Many Jews in Britain want to leave the country because of an increase in anti-Semitism hate crimes. Anti-Semitism is hostility towards or discrimination against Jews. It is a hate crime. A recent increase in anti-Semitism has made one third of Jewish people in Britain want to move overseas. New research shows that only 59 per cent of British Jews feel welcome in the UK, which is their home. More than 10,000 British Jews were interviewed in the large-scale study. Around 40 per cent of Britain's Jews said they felt afraid and hid their religion in public. The research is from the Campaign Against Anti-Semitism (CAA). It found there has been a 45 per cent surge in anti-Semitic crime since 2014.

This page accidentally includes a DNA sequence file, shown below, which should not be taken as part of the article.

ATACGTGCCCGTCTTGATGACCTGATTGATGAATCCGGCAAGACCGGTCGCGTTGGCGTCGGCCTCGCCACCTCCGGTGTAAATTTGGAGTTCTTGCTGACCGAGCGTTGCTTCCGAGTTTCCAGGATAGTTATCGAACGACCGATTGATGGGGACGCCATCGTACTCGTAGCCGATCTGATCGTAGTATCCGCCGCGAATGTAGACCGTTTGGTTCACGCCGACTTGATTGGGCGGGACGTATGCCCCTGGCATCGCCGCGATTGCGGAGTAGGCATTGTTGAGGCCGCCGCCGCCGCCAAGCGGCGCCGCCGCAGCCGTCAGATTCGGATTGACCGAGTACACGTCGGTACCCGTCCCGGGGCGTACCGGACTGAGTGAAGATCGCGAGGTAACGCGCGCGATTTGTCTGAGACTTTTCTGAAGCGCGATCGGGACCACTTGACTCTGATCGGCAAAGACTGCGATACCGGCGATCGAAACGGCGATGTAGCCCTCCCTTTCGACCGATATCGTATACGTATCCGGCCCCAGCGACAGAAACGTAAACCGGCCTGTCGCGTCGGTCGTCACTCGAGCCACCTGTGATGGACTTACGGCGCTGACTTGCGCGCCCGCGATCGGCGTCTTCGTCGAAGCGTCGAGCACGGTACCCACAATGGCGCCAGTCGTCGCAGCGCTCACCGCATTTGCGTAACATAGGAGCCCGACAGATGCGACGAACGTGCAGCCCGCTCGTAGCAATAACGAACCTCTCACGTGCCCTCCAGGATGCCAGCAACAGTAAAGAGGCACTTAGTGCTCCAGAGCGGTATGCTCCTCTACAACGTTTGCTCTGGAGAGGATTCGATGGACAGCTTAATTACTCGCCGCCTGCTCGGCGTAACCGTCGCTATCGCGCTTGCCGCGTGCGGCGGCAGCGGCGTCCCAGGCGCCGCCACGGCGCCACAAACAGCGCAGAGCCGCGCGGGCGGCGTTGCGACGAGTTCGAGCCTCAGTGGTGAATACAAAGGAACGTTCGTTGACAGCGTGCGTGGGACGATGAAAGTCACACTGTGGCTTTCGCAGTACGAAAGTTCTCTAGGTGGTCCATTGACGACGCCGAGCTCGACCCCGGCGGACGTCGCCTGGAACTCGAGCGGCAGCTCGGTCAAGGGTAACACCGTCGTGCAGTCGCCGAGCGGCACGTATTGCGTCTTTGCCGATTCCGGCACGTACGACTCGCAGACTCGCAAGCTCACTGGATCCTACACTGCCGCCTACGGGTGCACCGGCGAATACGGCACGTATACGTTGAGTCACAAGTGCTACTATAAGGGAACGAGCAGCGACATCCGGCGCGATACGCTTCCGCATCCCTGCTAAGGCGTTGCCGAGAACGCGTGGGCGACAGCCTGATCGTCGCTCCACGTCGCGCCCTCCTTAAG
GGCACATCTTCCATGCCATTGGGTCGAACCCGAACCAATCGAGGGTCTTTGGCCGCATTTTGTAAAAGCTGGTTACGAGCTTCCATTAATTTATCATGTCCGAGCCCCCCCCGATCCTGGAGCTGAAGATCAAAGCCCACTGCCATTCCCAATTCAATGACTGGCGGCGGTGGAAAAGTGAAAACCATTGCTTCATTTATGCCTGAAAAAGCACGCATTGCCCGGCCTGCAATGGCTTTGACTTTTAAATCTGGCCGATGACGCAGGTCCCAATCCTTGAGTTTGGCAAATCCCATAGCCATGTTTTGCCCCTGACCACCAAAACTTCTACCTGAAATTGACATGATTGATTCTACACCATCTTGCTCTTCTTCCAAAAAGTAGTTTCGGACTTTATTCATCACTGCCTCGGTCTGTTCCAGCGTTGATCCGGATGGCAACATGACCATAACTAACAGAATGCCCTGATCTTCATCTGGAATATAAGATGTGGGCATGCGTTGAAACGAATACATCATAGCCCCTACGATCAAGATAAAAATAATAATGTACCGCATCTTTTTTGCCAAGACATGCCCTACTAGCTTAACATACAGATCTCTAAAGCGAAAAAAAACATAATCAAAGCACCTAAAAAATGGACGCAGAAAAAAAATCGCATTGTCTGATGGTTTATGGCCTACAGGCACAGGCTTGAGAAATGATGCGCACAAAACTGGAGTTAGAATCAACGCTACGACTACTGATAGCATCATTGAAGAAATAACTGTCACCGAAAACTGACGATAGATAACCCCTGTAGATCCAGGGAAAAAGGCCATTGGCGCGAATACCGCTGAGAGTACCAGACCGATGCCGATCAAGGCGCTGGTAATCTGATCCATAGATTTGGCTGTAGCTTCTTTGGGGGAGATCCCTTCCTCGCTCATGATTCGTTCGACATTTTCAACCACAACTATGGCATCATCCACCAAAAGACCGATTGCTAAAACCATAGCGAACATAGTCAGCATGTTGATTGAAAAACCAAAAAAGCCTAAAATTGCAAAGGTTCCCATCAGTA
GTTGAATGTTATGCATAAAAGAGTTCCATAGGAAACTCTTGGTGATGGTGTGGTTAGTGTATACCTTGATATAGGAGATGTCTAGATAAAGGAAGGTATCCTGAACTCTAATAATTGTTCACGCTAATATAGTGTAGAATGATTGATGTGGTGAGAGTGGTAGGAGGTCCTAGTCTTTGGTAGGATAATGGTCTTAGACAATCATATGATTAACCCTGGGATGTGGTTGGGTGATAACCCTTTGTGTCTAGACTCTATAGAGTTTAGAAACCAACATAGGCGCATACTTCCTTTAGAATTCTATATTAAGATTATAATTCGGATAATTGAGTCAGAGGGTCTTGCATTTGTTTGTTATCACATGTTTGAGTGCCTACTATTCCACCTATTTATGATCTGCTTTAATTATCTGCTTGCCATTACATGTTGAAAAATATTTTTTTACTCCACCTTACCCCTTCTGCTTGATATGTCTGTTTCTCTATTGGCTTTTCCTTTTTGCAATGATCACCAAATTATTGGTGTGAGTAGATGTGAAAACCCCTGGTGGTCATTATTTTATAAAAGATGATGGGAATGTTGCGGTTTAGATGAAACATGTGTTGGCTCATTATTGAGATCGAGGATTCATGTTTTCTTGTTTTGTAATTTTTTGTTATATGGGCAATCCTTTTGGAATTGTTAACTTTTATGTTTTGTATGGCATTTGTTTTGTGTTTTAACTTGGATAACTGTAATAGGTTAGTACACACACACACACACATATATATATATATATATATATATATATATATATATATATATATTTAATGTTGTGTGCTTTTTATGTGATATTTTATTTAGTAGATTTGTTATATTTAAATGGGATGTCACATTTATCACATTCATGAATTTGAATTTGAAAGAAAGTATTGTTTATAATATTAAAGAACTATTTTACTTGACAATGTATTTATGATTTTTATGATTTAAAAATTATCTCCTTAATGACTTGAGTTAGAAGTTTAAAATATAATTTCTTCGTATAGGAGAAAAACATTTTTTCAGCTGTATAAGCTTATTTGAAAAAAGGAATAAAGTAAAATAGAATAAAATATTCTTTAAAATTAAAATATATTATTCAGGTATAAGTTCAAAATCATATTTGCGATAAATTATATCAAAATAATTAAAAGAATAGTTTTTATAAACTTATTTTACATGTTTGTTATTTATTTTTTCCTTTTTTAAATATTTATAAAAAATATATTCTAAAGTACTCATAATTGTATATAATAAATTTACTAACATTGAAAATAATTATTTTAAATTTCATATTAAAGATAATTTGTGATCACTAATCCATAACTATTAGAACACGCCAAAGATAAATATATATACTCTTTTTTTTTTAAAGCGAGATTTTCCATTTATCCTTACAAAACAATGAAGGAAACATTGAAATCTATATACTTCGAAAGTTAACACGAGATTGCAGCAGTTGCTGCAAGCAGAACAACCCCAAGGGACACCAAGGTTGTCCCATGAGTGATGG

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The study revealed that more than three-quarters believed that Britain's largest left-wing political party, the Labour Party, has fuelled anti-Semitism. People said its negative opinions on Israel created bad feeling towards Jews. They also said its leader failed to crack down on anti-Semitism within the party. Another reason was the fact that very few anti-Semitic hate crimes go to court. Fewer than 24 such crimes go to court each year. The CAA warned that: "Without urgent change, British Jews may start to leave, as has happened elsewhere in Europe." The UK government said: "There can never be an excuse for hatred towards the Jewish community, and wherever we find it, we shall oppose and challenge it."